The UK’s veterinary schools have launched a survey to help the sector to understand the costs associated with providing student extra mural studies (EMS) work placements. They are keen to hear from farms, veterinary practices and other organisations that provide student placements.
In order to qualify as a veterinarian in the UK, the Royal College of Veterinary Surgeons (RCVS) requires students to complete thirty eight weeks of EMS placements over the course of their degree. Placements are organised by individual students and the costs associated with each placement are borne by the student and by the organisation hosting their placement.
While most student placements are on farms or in veterinary practices, students also undertake placements in diagnostic laboratories, with public health bodies, in meat processing plants, equine livery yards, zoos, kennels and the many other types of organisation where a veterinary career might lead them.
There are, however, currently no data available on the costs incurred by these organisations in providing placements to veterinary students. The survey – which is being undertaken by the Veterinary Schools Council (VSC) as part of a wider study looking at the cost of placements to universities, students and placement providers – seeks to rectify this.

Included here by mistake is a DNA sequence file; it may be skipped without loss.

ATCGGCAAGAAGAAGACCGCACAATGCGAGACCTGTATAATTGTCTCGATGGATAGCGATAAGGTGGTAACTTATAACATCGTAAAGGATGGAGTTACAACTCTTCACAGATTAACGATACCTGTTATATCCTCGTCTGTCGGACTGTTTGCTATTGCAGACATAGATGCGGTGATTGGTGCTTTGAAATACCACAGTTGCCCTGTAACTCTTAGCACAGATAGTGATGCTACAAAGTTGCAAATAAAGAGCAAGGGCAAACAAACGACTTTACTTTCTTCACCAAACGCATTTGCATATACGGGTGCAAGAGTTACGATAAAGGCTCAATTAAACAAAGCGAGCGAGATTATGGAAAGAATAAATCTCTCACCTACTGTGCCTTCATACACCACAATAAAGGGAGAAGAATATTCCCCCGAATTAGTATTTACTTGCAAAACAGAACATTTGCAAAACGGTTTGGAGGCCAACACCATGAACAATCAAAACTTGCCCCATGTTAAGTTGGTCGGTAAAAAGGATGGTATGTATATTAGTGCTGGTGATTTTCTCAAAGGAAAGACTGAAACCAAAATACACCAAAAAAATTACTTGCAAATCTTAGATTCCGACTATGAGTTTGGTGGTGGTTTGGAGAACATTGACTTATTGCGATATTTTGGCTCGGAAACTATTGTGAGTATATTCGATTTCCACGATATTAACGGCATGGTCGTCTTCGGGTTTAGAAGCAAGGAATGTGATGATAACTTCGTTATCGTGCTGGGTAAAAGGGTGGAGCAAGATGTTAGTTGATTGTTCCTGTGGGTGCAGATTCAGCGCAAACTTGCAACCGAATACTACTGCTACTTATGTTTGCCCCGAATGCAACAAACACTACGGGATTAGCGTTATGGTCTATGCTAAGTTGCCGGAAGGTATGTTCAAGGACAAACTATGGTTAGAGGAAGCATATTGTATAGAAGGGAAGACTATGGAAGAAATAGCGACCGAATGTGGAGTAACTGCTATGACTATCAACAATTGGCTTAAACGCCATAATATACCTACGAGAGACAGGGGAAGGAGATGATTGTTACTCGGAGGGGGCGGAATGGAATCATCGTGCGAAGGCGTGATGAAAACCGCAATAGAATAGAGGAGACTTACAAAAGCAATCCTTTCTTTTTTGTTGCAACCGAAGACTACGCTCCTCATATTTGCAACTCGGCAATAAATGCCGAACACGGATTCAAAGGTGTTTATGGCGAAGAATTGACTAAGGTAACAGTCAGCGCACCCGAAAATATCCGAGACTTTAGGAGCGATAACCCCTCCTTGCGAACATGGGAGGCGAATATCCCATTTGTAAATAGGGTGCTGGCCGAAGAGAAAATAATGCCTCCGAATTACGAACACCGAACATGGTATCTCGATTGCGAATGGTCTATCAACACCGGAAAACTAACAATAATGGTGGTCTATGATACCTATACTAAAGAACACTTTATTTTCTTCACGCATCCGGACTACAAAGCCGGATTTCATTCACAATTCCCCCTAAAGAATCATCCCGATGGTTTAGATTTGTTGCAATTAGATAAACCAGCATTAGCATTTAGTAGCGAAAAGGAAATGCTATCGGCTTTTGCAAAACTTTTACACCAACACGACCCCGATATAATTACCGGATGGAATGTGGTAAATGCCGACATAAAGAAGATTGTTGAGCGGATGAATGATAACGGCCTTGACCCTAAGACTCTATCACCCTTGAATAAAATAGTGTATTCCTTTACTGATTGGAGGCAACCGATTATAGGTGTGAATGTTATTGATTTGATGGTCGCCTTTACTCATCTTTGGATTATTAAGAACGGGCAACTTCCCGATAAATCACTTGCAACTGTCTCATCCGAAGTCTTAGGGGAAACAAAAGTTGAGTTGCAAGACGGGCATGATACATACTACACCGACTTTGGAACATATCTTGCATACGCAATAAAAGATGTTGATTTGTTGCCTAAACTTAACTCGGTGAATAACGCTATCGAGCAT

“As cost pressures on students and placement providers increase, it’s vital that we have a robust understanding of the costs involved with the current placement requirements,” says Professor Stuart Reid, Principal of the Royal Veterinary College and Chair of the VSC. “This will allow the sector to make more informed, benchmarked decisions for the future.”
The survey is open to all organisations that provide placements to UK veterinary students and will take around ten minutes to complete. All responses are confidential. The survey is available online at emsplacementsurvey.org and will be open until 5pm on Friday 12th May 2023.
Notes to editors
- 1. The Veterinary Schools Council is the representative body for veterinary schools in the UK, Ireland and Netherlands. Consisting of nine UK members and two non-UK associate members, it provides a source of informed opinion on matters concerning veterinary education and research, from the welfare of students and academic researchers to public health. The Council engages in representative and policy work to ensure that the voice of veterinary schools is recognised for its experience, innovation and commitment to animal welfare and public health. For more on the work of the Veterinary Schools Council, see: www.vetschoolscouncil.ac.uk
- 2. For more information on this press release, please contact Rosie Pearce, Senior Policy Officer at email@example.com